An Introduction to Coda If You Don’t Own One Yet

If you don’t own a Coda EDC Flute yet, here’s an introduction to what Coda is all about.

Coda is a flute –in the vessel flute family– that is just five inches long (or 12.7 centimeters) from nose to tail. Compared to Coda, a 12-inch-long soprano recorder seems huge. But even though Coda fits in the palm of your hand, it has a full, beautiful sound and plays 2 complete chromatic octaves, from C5 to C7. In less technical language, that’s the notes C, D, E, F, G, A, B, C, D, E, F, G, A, B, C, or C to C to C, with all the sharps and flats in between, and one or two bonus notes below the low C.

Why start out by mentioning Coda’s size and range? Well, those two qualities are right at the heart of Coda: enough range to play just about anything I want to play, and small enough to take anywhere I want to go.

But why is Coda called an EDC flute? As some of you know, EDC is a commonly used acronym for everyday carry, and I spent several years developing Coda to match my idea of an outstanding musical companion. While I worked long and hard to develop a flute whose sound, range, and fingering system were worthy of serious dedication, there was always one constant underlying principle. The flute had to be small enough, light enough, and tough enough for everyday carry. Coda was designed with EDC in mind.

Why is EDC so important? Well, it may not be for you, but here’s what it means to me. It means that I can enjoy making music as a more natural part of life — not just stuck in my practice room. I love the outdoors and pretty much always have Coda on me, so I wind up playing in all sorts of situations where musical instruments get left behind: after my trail runs, hiking, biking, kayaking… But I also have Coda on me in normal everyday life, when I’m out running errands, or around the house, or chilling out in my zero gravity chair, or working at my treadmill desk, or waiting in a parked car, or cooking out in the backyard, or on road trips, or visiting, or right now… In a nutshell, you can’t play it if you don’t have it. I designed Coda to be there for you when all the other instruments are somewhere else.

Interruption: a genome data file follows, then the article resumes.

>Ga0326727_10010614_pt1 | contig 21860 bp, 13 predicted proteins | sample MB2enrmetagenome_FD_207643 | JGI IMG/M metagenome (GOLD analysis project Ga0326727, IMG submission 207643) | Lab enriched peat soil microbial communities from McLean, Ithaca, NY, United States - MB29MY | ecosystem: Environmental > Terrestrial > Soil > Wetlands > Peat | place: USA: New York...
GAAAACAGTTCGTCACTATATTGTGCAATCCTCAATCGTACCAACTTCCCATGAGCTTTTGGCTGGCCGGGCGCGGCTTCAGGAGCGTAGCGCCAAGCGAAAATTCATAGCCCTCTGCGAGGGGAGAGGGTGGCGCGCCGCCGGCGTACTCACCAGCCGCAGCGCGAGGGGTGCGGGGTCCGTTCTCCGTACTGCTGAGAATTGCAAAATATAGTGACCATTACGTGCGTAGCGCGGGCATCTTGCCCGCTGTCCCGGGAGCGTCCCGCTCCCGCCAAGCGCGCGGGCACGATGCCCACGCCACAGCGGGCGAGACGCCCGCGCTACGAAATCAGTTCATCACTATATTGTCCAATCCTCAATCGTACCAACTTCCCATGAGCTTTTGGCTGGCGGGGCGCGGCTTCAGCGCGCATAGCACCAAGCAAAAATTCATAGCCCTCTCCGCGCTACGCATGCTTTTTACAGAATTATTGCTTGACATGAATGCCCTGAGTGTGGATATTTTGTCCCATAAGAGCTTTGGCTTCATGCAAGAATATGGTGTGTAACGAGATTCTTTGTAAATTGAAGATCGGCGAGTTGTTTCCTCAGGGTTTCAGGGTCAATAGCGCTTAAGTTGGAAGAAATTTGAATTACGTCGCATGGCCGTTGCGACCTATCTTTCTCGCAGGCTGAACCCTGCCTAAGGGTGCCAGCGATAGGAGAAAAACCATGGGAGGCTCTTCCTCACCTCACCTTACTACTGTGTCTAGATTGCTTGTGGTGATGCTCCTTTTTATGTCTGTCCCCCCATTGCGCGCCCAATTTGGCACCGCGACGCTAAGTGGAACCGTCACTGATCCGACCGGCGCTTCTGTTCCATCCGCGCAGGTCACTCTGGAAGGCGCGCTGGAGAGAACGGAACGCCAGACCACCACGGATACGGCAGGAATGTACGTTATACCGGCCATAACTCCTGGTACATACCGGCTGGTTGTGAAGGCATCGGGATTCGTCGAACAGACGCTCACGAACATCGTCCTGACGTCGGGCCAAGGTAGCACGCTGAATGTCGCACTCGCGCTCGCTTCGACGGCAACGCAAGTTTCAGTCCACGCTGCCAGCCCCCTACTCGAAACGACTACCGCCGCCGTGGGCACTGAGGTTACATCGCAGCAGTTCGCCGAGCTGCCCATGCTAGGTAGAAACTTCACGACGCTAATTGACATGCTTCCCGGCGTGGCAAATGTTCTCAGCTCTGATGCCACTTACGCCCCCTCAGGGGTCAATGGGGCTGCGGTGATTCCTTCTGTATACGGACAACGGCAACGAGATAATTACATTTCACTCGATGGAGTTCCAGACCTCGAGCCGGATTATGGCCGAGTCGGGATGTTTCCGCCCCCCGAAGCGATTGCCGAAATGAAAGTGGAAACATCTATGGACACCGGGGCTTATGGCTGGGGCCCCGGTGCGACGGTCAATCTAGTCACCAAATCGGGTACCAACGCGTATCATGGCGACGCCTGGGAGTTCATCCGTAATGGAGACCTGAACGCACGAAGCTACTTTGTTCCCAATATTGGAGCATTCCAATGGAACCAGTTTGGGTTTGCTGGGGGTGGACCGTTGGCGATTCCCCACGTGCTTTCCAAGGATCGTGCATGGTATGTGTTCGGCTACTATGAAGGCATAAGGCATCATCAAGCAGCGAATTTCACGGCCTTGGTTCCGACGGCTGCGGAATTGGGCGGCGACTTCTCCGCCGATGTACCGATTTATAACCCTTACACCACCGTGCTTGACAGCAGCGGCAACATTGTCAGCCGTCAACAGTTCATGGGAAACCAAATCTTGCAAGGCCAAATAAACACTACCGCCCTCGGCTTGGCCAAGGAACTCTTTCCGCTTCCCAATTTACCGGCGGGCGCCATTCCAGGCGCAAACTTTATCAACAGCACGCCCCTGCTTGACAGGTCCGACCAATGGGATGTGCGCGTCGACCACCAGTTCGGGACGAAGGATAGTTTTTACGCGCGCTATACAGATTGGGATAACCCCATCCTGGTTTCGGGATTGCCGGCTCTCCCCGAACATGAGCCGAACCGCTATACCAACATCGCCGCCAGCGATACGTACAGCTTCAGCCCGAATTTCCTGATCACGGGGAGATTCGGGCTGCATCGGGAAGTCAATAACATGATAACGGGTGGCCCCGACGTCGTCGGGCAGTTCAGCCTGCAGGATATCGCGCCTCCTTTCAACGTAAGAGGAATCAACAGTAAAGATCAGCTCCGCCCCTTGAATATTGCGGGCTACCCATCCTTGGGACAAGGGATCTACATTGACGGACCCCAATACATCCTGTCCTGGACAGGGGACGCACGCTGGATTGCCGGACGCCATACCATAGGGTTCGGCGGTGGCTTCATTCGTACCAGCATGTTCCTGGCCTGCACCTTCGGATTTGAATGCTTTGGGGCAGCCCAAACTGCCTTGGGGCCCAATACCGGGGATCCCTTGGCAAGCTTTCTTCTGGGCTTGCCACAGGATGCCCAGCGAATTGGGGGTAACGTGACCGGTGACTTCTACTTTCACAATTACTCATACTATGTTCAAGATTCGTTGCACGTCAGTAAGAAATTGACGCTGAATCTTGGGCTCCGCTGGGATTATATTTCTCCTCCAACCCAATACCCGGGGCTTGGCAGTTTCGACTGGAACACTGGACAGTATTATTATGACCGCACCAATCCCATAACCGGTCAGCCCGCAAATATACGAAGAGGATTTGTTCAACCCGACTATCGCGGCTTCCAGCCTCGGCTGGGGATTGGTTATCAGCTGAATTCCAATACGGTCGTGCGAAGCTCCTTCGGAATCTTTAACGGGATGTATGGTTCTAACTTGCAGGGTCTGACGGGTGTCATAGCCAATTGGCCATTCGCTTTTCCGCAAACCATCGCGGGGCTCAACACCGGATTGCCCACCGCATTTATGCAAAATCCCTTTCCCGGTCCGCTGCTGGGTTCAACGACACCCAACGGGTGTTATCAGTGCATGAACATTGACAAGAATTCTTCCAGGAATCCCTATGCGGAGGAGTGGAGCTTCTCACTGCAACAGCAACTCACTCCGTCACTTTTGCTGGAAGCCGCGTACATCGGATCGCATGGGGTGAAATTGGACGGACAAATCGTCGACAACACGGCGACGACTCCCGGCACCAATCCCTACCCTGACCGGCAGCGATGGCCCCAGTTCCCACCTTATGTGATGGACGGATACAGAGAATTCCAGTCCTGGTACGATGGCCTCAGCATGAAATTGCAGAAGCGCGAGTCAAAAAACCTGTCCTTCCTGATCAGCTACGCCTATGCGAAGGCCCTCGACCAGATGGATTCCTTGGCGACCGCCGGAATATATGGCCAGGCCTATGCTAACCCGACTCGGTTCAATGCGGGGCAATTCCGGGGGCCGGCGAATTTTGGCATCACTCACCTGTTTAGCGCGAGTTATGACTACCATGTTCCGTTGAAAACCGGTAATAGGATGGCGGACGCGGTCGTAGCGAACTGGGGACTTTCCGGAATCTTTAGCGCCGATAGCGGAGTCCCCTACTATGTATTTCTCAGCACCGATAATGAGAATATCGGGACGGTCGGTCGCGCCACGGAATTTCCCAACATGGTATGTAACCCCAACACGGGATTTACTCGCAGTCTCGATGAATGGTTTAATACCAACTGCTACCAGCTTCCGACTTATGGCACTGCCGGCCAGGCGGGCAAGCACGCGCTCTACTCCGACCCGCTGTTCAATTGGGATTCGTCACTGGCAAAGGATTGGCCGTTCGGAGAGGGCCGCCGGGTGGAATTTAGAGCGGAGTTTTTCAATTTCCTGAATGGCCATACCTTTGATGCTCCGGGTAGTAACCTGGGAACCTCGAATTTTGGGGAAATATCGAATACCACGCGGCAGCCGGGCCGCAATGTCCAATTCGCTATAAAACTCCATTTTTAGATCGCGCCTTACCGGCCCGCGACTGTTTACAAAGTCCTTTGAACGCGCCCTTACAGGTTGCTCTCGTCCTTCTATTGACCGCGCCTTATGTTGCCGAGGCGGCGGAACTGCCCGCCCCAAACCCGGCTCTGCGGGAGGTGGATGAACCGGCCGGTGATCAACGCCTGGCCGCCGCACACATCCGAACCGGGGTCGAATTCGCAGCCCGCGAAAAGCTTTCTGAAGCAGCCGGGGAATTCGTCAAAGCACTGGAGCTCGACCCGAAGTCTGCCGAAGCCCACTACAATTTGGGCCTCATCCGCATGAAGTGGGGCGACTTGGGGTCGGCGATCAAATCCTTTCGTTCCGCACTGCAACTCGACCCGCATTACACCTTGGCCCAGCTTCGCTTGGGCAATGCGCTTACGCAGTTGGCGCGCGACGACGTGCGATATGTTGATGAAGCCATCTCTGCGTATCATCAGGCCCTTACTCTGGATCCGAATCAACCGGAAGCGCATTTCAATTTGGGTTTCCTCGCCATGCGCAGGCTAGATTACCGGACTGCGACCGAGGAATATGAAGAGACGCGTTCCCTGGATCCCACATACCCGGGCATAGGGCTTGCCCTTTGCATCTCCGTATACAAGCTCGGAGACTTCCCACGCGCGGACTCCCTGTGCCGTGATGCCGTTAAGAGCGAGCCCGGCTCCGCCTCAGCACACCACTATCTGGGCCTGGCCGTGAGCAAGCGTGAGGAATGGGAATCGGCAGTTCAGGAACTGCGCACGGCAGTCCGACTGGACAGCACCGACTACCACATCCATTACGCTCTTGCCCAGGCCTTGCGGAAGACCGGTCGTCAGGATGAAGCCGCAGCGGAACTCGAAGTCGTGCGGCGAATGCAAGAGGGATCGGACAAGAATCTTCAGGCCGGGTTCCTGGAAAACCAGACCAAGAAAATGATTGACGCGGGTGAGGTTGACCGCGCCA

To help you bring Coda along, I’ve also designed the optional Coda Clip, which lets you keep Coda clipped to a belt, waistband, or front pants pocket. With the Clip, Coda accompanies me just about everywhere. In fact, Coda is so light, I forget I have it on me when I go trail running. But even though the Clip is a game changer for me personally, it’s not for everybody, so I want you to know that Coda comes with a free microfiber bag for sticking it in your pocket, backpack, or purse, and, of course, a lot of smartphone belt cases fit Coda nicely too.